On top of all the comments, my mind was going crazy as I prepared. Should I use humor or just tell the facts? Do I talk about his presidency, or all the things he’s done afterward? Can I read my introduction? And who’s going to be in the audience? Does it matter? What do 1,200 people look like from the podium up on the stage? And what if I mess up?
As the event got closer, my anxiety compounded. I was having a difficult time pretending that I was ready, when I knew deep down inside that I wasn’t even close. Fortunately, I was scheduled as one of the speakers for my Toastmaster club a couple of days before the convocation. This would be my opportunity to practice my introduction for the president and get some last-minute feedback from people I really trusted.
The Practice Speech
Bob Graham, the Toastmaster of the meeting, cleared his throat. “And now I’d like to introduce to you, Greg Giesen. Greg will be presenting his introduction for President Carter. He welcomes your feedback at the end of his speech. Please help me welcome, Greg Giesen!”
The eight members who decided to show up that day applauded.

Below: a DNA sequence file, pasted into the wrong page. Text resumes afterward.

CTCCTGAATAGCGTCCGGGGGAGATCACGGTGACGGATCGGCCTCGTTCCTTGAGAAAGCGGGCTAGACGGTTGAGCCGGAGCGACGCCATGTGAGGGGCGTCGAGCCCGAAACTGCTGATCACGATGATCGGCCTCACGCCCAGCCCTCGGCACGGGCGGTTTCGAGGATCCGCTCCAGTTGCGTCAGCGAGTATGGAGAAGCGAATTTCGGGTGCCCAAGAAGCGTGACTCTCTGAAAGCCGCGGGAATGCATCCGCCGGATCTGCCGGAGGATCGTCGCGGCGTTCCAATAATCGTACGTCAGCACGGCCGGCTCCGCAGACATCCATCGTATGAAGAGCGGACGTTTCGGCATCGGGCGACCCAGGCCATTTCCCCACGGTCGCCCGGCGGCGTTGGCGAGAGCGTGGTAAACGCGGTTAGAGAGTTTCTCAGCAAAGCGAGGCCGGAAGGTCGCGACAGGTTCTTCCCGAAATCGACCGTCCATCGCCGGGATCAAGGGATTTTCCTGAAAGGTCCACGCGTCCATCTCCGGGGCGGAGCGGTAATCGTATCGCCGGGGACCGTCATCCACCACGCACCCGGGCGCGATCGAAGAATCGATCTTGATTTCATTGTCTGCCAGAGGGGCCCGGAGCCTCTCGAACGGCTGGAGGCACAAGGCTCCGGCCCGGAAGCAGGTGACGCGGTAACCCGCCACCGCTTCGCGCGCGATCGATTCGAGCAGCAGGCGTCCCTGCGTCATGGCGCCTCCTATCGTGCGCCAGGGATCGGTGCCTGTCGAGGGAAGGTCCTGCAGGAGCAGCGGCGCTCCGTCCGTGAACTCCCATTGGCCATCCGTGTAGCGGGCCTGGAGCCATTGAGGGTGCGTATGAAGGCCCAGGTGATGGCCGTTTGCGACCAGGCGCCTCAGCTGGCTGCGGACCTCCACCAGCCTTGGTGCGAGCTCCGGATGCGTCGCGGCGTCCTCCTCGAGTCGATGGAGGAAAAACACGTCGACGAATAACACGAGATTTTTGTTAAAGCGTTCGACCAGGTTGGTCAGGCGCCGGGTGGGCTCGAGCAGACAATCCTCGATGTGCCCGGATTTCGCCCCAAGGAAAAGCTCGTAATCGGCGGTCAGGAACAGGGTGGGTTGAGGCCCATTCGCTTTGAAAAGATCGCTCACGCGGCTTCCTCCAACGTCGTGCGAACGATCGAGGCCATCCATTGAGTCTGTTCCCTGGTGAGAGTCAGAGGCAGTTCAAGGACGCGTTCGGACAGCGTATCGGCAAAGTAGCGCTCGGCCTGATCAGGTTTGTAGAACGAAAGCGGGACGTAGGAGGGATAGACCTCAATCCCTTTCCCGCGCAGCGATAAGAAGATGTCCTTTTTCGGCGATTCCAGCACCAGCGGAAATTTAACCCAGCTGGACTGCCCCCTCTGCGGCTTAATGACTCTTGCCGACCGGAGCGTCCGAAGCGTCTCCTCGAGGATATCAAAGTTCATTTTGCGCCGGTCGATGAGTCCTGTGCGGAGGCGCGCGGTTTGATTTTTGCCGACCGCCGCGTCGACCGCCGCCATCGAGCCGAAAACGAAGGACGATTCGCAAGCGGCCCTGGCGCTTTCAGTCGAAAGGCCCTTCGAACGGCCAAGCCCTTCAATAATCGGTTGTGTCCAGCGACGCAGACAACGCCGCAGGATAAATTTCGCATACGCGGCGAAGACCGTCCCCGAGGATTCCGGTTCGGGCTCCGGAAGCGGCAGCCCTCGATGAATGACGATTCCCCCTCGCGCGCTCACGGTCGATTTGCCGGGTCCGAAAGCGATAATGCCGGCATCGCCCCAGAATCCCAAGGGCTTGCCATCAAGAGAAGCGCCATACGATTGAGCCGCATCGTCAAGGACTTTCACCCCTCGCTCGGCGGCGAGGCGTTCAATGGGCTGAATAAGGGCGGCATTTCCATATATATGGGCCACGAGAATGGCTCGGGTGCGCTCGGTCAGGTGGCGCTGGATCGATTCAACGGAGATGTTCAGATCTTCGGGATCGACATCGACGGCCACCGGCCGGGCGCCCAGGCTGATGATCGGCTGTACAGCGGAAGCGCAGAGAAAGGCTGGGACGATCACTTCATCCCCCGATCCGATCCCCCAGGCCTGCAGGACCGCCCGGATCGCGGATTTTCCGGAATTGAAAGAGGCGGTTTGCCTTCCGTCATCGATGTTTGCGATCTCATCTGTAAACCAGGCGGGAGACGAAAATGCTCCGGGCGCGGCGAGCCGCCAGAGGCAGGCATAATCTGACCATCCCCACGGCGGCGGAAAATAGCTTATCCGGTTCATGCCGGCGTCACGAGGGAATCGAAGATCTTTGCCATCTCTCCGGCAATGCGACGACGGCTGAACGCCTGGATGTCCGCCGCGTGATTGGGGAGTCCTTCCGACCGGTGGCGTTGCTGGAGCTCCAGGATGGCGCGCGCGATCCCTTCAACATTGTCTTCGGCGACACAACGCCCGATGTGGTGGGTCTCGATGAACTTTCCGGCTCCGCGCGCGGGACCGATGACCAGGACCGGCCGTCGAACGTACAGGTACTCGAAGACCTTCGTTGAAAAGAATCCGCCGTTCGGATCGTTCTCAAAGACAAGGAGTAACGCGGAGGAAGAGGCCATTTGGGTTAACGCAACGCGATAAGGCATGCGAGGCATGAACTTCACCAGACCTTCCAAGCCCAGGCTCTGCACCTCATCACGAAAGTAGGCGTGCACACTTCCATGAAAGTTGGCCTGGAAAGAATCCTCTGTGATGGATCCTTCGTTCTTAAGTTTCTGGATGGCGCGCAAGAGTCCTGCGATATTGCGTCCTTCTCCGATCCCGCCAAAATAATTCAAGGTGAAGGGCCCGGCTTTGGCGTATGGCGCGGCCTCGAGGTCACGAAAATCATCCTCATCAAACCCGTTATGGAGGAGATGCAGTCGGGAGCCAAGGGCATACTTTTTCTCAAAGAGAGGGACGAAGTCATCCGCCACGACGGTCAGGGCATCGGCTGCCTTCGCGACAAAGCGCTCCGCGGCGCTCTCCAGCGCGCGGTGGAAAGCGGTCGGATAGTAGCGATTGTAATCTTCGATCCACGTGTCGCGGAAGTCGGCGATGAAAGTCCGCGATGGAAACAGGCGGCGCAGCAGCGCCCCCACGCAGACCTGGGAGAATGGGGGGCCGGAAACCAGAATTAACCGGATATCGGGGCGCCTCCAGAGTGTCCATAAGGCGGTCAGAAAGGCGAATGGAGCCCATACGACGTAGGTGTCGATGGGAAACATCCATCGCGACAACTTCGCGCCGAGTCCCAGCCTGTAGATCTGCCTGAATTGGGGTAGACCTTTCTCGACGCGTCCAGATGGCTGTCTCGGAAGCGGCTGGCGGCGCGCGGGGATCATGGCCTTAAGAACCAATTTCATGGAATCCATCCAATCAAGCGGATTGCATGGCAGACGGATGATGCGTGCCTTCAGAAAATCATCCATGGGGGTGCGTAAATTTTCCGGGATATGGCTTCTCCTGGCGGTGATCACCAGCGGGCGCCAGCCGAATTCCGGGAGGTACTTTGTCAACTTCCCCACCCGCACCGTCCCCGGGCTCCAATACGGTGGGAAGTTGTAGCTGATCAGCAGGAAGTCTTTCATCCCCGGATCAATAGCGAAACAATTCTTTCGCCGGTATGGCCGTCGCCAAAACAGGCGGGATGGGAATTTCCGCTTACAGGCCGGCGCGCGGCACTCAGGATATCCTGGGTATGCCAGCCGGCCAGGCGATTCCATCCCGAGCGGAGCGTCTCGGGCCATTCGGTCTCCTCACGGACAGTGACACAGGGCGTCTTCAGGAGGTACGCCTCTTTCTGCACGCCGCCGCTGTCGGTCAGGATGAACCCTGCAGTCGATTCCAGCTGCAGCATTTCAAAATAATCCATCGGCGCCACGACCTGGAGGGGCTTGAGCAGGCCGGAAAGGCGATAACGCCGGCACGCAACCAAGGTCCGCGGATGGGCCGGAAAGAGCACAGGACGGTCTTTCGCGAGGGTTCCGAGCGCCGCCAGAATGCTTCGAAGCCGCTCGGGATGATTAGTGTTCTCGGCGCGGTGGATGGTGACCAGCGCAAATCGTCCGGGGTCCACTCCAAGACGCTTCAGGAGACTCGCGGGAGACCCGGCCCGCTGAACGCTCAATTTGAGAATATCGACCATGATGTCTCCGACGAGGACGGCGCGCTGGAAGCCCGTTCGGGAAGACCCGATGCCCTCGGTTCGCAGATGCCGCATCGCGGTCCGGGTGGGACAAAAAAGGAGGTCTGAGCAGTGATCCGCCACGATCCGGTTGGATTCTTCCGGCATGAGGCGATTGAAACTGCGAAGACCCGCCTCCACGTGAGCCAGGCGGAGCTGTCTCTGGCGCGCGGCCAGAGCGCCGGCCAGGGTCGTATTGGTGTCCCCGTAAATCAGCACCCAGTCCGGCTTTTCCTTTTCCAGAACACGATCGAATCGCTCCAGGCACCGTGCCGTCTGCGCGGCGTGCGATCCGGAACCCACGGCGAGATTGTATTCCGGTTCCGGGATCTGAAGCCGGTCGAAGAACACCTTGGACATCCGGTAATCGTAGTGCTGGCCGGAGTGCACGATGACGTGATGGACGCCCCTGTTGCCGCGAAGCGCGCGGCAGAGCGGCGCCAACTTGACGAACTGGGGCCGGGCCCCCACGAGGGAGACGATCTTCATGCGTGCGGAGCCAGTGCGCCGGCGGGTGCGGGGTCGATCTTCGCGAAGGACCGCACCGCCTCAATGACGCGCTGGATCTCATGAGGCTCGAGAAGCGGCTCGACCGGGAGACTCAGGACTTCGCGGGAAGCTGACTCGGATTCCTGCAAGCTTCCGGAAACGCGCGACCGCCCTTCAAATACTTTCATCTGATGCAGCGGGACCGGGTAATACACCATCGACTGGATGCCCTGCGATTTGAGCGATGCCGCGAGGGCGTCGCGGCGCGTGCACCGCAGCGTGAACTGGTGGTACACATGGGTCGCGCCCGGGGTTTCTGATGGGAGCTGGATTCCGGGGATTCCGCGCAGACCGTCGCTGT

Despite the small audience, I was trembling uncontrollably. What’s going on! Why am I so freaking nervous?
Sweat began dripping down my face. My voice shook more than the “L” in Chicago going around a curve.
The crowd of eight looked startled, wondering what they could do to help.
Finally, after a couple of minutes of pure agony on everyone’s part, Randy, one of the members stood up and shouted, “Time out!”
I was relieved.
“Greg, what’s going on?” he asked.
“What do you mean?” I replied. “I’m just a little nervous,” still gasping for air.
“A little?” yelled Mary Ann, the club vice president. “Greg, you are dying up there. That’s not like you.”
The speech that I was trying to give had now worked its way to my stomach, and I was in agony. “Okay, I’m really nervous,” I said. “I’ve never spoken in front of so many people, and I’m really uptight about it.”
Seeing how important this moment was, Bob suggested we all sit in a circle and forego the rest of the structured meeting. He then softly looked at me and asked, “Greg, when you got up to the podium, were you seeing in your mind’s eye this group of eight or were you seeing a crowd of people inside Memorial Chapel?”
Initially I thought that was a very odd question, but then I closed my eyes to see what I was seeing. My body tensed up as the image became more and more clear.
The room I saw wasn’t a chapel at all. It was some kind of arena with rows and rows of people going as far back as I could see; maybe one or two football fields long. It was massive! I saw myself as this little dot up on stage looking out into an infinite sea of people. I felt so alone up there, so intimidated, so disconnected.
I shook my head, trying to push the image out of my mind. “Oh my God, I wasn’t even in this room! I wasn’t even in the chapel. I was in some packed arena.”
Bob nodded. “You weren’t present with us in this room. That’s where that alone and disconnected feeling comes from. You weren’t here!”